One of the biggest challenges posed by the fiscal cliff is enacting reforms that don’t hurt the economy in the short run while establishing a sustainable long-run solution to the country’s rising budget deficits.
But maybe too much emphasis is being placed on the short-run risk to the economy, former Federal Reserve Chairman Alan Greenspan said Friday.
“If the cost of getting out from under this problem is a moderate recession, I would say it is a cheap price,” Greenspan said at an event hosted by the nonpartisan Peter G. Peterson Foundation. The nonpartisan Congressional Budget Office has estimated that the economy will enter a recession in the first half of 2013 if nothing is done to address the year-end threats of tax hikes and spending cuts that make up the cliff.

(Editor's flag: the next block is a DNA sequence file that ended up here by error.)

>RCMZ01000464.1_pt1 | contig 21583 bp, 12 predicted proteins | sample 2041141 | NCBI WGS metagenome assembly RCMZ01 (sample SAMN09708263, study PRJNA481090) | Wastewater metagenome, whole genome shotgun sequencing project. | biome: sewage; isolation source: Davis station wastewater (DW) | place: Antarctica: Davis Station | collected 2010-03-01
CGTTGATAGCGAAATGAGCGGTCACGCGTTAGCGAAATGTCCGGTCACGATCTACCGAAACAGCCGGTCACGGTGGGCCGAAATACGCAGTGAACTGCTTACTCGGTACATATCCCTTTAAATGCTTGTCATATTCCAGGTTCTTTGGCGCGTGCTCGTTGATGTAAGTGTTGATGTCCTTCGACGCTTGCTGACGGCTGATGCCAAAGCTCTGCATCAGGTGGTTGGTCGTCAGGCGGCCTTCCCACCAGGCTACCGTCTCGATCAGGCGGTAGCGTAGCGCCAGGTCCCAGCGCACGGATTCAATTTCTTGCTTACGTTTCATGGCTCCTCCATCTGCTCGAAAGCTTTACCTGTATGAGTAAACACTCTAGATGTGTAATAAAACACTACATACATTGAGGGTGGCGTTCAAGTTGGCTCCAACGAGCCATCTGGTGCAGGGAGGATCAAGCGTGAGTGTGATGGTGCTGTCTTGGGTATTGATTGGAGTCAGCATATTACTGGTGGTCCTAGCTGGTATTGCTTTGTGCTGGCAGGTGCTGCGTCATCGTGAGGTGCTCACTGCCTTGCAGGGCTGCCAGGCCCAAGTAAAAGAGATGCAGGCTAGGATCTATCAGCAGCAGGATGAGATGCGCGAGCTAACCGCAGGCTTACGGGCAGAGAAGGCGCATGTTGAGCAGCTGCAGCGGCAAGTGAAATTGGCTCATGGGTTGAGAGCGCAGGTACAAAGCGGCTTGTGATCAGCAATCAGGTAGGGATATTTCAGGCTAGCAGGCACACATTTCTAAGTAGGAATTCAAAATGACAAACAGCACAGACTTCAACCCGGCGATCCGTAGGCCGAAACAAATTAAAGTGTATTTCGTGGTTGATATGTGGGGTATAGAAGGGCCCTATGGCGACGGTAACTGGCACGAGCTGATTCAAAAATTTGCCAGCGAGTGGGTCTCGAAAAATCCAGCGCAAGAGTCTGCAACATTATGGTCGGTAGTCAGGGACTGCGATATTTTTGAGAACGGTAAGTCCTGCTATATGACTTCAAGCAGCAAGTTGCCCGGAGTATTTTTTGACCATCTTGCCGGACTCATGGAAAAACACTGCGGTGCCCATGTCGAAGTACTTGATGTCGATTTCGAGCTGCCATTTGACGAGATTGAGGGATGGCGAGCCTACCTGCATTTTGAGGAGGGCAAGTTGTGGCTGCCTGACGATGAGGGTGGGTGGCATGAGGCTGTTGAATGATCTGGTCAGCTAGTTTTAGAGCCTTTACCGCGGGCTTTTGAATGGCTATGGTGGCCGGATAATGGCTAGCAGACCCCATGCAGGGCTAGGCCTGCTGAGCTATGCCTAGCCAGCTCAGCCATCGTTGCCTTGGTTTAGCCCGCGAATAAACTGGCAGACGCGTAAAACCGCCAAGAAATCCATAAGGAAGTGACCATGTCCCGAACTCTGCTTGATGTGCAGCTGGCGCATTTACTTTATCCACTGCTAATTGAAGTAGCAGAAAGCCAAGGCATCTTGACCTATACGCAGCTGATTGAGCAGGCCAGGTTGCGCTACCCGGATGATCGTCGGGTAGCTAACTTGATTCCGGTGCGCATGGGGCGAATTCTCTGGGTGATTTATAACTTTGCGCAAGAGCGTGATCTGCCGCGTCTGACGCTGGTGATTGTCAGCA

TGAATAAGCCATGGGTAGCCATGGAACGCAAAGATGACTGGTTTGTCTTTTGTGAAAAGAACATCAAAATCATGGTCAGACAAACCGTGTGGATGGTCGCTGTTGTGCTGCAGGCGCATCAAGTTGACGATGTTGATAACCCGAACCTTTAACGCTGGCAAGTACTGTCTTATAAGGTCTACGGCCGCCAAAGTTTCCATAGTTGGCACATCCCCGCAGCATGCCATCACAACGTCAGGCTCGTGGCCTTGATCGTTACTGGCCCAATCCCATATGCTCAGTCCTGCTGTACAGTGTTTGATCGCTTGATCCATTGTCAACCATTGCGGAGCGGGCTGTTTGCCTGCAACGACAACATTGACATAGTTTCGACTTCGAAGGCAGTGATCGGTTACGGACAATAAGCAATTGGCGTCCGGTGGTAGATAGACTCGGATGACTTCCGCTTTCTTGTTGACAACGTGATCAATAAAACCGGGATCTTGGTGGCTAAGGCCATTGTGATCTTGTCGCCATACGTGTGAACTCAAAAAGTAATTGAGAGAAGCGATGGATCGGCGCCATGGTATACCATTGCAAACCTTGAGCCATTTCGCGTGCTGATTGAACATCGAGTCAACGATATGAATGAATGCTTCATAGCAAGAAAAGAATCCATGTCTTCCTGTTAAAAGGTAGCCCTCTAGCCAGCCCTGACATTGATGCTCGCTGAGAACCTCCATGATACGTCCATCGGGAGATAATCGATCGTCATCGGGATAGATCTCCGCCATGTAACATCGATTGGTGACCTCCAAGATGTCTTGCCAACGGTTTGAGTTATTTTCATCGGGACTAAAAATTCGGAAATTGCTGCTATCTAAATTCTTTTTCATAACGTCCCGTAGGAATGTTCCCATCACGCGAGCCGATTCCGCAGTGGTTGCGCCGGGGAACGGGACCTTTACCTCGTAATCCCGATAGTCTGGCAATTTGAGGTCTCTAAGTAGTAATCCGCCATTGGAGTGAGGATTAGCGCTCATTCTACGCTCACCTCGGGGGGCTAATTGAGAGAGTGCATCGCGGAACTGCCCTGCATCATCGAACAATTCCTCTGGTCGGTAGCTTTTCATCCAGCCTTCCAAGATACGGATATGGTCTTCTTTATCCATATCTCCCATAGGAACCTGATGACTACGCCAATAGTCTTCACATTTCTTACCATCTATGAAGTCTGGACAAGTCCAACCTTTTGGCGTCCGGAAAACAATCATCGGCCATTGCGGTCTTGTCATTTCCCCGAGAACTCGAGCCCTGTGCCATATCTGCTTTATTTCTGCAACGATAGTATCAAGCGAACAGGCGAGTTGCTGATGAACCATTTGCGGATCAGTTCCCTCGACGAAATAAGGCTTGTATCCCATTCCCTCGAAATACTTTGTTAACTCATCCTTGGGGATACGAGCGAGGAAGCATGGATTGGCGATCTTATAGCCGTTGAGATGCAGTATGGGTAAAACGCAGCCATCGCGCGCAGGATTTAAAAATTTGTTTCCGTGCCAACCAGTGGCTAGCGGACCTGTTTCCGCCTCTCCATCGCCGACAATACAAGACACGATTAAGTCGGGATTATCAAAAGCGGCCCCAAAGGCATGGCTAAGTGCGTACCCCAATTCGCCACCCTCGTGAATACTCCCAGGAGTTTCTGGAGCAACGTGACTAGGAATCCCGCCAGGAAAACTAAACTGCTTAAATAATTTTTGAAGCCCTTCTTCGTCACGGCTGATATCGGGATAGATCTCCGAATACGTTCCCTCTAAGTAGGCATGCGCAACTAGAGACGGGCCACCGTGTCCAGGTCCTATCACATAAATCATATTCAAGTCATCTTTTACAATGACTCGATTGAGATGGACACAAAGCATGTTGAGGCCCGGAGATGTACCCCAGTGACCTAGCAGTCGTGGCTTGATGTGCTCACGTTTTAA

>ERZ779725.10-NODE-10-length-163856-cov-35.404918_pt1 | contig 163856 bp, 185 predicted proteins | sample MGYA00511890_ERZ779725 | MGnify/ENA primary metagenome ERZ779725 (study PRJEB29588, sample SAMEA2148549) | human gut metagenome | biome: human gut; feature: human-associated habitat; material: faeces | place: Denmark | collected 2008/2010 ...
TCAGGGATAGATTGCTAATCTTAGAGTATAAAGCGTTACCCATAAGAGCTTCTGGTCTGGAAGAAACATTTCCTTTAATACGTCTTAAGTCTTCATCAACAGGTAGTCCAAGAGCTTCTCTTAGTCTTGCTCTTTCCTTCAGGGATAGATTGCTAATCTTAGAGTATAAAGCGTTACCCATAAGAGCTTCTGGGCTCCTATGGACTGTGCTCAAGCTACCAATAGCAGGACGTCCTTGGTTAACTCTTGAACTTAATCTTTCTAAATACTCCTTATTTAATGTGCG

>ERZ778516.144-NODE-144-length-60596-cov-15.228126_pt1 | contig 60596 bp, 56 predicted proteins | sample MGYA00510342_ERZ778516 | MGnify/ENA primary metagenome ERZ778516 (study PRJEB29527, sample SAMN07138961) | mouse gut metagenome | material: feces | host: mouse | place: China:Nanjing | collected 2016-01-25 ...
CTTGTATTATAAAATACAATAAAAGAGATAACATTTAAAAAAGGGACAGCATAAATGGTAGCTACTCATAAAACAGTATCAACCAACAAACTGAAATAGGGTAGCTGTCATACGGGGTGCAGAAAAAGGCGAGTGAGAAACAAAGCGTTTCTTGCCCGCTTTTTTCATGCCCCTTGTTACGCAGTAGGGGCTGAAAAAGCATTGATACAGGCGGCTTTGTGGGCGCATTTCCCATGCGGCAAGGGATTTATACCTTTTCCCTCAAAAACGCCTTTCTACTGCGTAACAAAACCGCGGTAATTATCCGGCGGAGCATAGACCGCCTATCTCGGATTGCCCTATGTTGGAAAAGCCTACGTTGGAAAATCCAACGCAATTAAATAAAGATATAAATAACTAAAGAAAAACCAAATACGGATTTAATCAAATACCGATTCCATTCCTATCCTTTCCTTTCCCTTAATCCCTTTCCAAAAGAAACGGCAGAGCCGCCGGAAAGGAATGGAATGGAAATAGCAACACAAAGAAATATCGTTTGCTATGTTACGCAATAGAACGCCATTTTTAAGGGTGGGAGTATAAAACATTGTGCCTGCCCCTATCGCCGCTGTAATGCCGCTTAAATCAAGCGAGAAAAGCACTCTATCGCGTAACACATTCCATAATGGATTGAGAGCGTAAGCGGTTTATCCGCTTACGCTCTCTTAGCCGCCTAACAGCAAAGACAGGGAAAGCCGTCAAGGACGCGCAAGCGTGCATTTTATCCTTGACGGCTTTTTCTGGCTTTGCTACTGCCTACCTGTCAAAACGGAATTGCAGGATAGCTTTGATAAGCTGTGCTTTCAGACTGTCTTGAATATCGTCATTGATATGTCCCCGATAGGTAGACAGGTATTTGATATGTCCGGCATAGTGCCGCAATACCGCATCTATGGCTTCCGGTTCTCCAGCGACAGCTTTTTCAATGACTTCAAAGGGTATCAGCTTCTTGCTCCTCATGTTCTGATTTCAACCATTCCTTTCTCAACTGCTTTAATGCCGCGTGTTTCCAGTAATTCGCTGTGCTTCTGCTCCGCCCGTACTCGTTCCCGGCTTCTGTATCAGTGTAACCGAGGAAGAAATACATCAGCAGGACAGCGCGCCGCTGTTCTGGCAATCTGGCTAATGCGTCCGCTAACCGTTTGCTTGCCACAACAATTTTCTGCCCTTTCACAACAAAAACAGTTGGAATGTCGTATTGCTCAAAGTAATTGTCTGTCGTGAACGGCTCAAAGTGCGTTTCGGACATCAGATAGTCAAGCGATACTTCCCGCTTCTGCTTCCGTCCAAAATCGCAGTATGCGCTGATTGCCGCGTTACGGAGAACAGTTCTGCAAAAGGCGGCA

“Somehow thinking we're going to get through this thing without paying, that's a load of nonsense,” Greenspan said.
Greenspan cautioned that problems in the markets as a result of fiscal concerns are likely to creep up rapidly. “The one thing about markets is they don’t give you any advance notice,” he said.
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